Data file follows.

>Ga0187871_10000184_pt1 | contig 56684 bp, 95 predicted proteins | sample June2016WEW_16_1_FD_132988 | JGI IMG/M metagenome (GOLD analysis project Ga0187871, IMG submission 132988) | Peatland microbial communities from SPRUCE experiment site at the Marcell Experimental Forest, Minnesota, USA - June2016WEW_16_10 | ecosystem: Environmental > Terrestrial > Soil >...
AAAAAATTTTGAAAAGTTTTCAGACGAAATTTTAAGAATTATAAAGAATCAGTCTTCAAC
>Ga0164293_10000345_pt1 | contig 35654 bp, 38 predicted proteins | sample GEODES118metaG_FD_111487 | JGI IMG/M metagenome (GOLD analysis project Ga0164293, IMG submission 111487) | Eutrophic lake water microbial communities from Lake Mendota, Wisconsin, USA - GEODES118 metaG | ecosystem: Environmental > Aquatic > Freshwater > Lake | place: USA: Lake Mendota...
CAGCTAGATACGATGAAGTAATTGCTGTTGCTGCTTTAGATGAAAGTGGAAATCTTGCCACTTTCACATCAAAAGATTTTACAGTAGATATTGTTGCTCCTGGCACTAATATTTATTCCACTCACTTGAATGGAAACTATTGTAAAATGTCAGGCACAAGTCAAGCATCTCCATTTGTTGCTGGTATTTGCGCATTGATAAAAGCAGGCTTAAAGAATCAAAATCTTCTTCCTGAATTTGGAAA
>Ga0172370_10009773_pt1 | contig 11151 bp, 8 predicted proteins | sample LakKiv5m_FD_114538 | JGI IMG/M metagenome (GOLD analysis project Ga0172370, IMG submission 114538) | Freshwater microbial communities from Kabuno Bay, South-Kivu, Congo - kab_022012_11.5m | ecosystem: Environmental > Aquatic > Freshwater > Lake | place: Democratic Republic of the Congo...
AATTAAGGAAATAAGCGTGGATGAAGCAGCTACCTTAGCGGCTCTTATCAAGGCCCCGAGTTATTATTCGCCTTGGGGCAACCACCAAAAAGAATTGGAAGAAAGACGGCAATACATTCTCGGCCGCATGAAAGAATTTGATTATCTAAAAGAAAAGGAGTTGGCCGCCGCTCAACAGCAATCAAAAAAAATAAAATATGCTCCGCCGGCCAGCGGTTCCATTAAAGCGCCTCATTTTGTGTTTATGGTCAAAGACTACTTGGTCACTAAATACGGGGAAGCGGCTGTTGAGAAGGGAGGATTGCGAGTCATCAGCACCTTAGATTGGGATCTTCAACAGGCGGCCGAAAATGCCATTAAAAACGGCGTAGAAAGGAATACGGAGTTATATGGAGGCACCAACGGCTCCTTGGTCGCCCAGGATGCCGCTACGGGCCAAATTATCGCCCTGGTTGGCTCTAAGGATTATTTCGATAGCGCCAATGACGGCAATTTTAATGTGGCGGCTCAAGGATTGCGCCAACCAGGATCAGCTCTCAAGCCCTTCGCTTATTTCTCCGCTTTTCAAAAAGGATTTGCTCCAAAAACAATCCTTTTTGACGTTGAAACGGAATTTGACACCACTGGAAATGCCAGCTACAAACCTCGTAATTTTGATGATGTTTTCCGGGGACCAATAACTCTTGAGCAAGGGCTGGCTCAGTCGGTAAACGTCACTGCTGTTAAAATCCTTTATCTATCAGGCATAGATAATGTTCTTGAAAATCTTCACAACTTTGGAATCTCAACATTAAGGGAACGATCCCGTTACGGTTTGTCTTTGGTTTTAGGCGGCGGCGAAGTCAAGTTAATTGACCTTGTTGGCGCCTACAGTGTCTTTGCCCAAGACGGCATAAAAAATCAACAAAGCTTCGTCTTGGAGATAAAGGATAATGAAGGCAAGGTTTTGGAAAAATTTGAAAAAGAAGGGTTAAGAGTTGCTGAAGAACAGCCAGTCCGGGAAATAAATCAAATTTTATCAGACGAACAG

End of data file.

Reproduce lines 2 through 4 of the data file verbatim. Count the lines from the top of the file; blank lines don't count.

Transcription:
AAAAAATTTTGAAAAGTTTTCAGACGAAATTTTAAGAATTATAAAGAATCAGTCTTCAAC
>Ga0164293_10000345_pt1 | contig 35654 bp, 38 predicted proteins | sample GEODES118metaG_FD_111487 | JGI IMG/M metagenome (GOLD analysis project Ga0164293, IMG submission 111487) | Eutrophic lake water microbial communities from Lake Mendota, Wisconsin, USA - GEODES118 metaG | ecosystem: Environmental > Aquatic > Freshwater > Lake | place: USA: Lake Mendota...
CAGCTAGATACGATGAAGTAATTGCTGTTGCTGCTTTAGATGAAAGTGGAAATCTTGCCACTTTCACATCAAAAGATTTTACAGTAGATATTGTTGCTCCTGGCACTAATATTTATTCCACTCACTTGAATGGAAACTATTGTAAAATGTCAGGCACAAGTCAAGCATCTCCATTTGTTGCTGGTATTTGCGCATTGATAAAAGCAGGCTTAAAGAATCAAAATCTTCTTCCTGAATTTGGAAA